Centro CHA, city’s largest Latino-serving nonprofit, may finally get permanent location

Since the early 90s, Centro CHA, has provided services ranging from job training, immigration services and case management to the city’s largest demographic: Latinos.

While the nonprofit agency worked to provide stability to low-income and underrepresented clients it found itself constantly uprooted—having moved five times throughout the years.

Now, Centro CHA is in a position to secure a permanent location with the help of the city.

On Tuesday, Aug. 4, the City Council is scheduled to vote on an agenda item that would allow the city to become the co-applicant of a $3 million U.S. Economic Development Administration grant that would go toward the creation of the Centro CHA Workforce Development Center at 1850 Atlantic Ave. in Central Long Beach.

The agency is currently renting a building located at 1633 Long Beach Blvd.

The city-owned property, which needs extensive renovations that total about $3.6 million, would also be available to purchase by the nonprofit after a 10-year lease agreement with the city. The nonprofit has secured a $1.1 million loan from the Los Angeles County Development Authority, which will allow the purchase of the property and initial capital to improve the site.

If the City Council approves becoming a co-applicant with Centro CHA, the heavy lifting in fulfilling grant requirements would be left to the nonprofit, allowing the city to avoid any costs and administration and reporting duties if the nonprofit becomes noncompliant.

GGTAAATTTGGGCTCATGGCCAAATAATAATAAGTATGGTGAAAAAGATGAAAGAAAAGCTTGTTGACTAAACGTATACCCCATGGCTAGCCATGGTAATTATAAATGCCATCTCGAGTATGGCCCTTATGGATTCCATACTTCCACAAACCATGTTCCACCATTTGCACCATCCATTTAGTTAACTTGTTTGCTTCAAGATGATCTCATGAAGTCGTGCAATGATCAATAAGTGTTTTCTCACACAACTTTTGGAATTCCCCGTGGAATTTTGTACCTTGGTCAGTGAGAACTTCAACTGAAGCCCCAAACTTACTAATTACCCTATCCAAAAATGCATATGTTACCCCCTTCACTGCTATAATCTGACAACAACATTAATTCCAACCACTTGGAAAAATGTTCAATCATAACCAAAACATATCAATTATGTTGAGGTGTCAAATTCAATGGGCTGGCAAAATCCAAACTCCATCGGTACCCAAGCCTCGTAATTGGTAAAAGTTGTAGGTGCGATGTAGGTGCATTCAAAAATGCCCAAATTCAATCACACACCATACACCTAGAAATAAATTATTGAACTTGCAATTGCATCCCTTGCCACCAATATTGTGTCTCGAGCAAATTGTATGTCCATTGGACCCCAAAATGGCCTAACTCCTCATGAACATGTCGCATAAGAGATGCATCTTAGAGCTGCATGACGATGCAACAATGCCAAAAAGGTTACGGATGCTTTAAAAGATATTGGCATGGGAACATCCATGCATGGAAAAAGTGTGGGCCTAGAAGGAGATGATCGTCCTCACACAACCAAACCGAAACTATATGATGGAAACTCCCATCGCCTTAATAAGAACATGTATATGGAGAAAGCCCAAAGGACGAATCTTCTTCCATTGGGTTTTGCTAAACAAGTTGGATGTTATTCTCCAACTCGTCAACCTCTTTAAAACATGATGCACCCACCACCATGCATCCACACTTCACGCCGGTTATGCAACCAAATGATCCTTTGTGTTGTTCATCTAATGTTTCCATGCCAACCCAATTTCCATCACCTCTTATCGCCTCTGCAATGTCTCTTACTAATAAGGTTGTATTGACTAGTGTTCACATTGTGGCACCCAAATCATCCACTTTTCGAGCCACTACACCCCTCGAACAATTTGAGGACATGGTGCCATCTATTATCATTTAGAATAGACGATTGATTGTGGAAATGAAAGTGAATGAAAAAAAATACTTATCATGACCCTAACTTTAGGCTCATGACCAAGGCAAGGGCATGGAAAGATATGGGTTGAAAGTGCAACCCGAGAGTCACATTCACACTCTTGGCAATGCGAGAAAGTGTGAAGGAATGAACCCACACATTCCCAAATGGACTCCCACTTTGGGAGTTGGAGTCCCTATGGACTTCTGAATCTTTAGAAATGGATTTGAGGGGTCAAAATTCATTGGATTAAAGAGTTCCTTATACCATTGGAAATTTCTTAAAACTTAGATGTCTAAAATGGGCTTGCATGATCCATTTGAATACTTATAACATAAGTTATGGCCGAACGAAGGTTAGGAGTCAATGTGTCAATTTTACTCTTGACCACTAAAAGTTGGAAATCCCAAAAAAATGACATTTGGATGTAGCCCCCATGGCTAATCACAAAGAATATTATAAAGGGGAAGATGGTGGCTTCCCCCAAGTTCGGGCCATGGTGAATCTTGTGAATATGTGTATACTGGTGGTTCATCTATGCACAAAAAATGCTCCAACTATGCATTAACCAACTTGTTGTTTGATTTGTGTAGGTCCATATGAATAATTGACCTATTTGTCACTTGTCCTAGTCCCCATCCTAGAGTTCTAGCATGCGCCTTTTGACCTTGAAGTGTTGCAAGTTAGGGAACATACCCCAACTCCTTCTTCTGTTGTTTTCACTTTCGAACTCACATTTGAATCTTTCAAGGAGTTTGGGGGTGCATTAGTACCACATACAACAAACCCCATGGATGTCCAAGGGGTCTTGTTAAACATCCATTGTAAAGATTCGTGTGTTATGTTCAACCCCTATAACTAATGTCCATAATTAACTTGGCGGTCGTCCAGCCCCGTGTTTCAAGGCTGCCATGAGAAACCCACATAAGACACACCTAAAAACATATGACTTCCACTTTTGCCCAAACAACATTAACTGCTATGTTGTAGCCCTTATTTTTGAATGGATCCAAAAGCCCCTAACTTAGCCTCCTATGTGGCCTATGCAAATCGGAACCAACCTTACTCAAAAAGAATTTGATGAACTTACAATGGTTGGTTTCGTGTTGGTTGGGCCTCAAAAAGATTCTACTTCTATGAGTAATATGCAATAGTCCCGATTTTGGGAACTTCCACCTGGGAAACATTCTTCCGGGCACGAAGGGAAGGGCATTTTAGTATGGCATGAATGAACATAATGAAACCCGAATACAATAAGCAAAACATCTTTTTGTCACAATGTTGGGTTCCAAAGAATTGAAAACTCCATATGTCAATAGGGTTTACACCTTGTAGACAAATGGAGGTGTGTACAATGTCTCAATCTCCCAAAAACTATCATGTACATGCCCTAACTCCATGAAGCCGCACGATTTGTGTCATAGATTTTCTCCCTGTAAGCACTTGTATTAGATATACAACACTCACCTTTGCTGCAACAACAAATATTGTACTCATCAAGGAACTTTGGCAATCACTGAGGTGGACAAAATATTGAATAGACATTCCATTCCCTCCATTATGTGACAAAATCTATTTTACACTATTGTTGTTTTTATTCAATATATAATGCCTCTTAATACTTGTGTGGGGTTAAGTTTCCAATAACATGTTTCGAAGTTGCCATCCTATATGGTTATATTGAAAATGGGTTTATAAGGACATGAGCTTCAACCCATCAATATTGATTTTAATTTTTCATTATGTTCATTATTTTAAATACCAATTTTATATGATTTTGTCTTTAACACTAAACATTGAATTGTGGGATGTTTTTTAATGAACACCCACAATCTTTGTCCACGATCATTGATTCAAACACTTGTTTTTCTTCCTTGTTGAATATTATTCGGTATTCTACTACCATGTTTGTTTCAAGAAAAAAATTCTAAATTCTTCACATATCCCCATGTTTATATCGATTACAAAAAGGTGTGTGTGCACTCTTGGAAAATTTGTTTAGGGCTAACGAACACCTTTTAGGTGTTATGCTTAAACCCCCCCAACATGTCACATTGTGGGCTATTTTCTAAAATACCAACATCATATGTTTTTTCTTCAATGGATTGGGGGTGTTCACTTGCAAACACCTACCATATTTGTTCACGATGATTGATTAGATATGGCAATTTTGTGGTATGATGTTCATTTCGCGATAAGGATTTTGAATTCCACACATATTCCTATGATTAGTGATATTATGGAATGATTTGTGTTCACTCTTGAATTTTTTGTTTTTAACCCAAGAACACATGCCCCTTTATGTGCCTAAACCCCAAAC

While the agenda item is focused only on the EDA grant, Centro CHA Executive Director Jessica Quintana is making an additional request to help the Latino community during the coronavirus pandemic.

In a letter sent to the mayor, council and city manager earlier this week, Quintana and members of the Long Beach Latino community, listed three immediate and urgent needs:

  1. $1 million in funding from the CARES Act so Centro CHA can provide rapid emergency resources related to COVID-19 education, screening and testing.
  2. Use CARES Act funding to help secure a permanent location for Centro CHA’s workforce community center to help with workforce training for low-to-moderate income residents in the hospitality, healthcare and retail industries as well a Latino small business entrepreneurs.
  3. Activate the Jenny Oropeza Community Center and Cesar Chavez Park in partnership with labor unions and other nonprofits to provide workforce development training and assist in fulfilling food insecurities and health and wellness services.

“We urge City Councilmembers to use an equity lens and prioritize CARES Act funding for communities with the highest rates of COVID-19 and address the underlying and social and economic conditions that the virus has exposed,” the letter stated. “Our City policymakers must take action towards an equitable direction for all impacted communities with an emphasis on those that are most affected and vulnerable.”

The letter has the support of Rep. Alan Lowenthal, state Sen. Lena Gonzalez and Long Beach Unified School District Board member Juan Benitez, among over a dozen others.

The city announced earlier this month that it will receive $40.2 million in Coronavirus Aid, Relief and Economic Security Act (CARES Act) funding to support the city’s pandemic response efforts.

California’s Latino population has seen the highest infection rates, making up 55% of cases while accounting for just under 40% of the state’s population.

In Long Beach, the Latino infection rate is roughly the same as the population at about 40%.

The City Council will meet via teleconference at 5 p.m. on Tuesday, Aug. 4. To see the live video click here. 

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Stephanie Rivera is the immigration and diversity reporter for the Long Beach Post. After graduating from CSULB with a degree in journalism, Stephanie worked for Patch Latino and City News Service before coming to the Long Beach Post in 2015.
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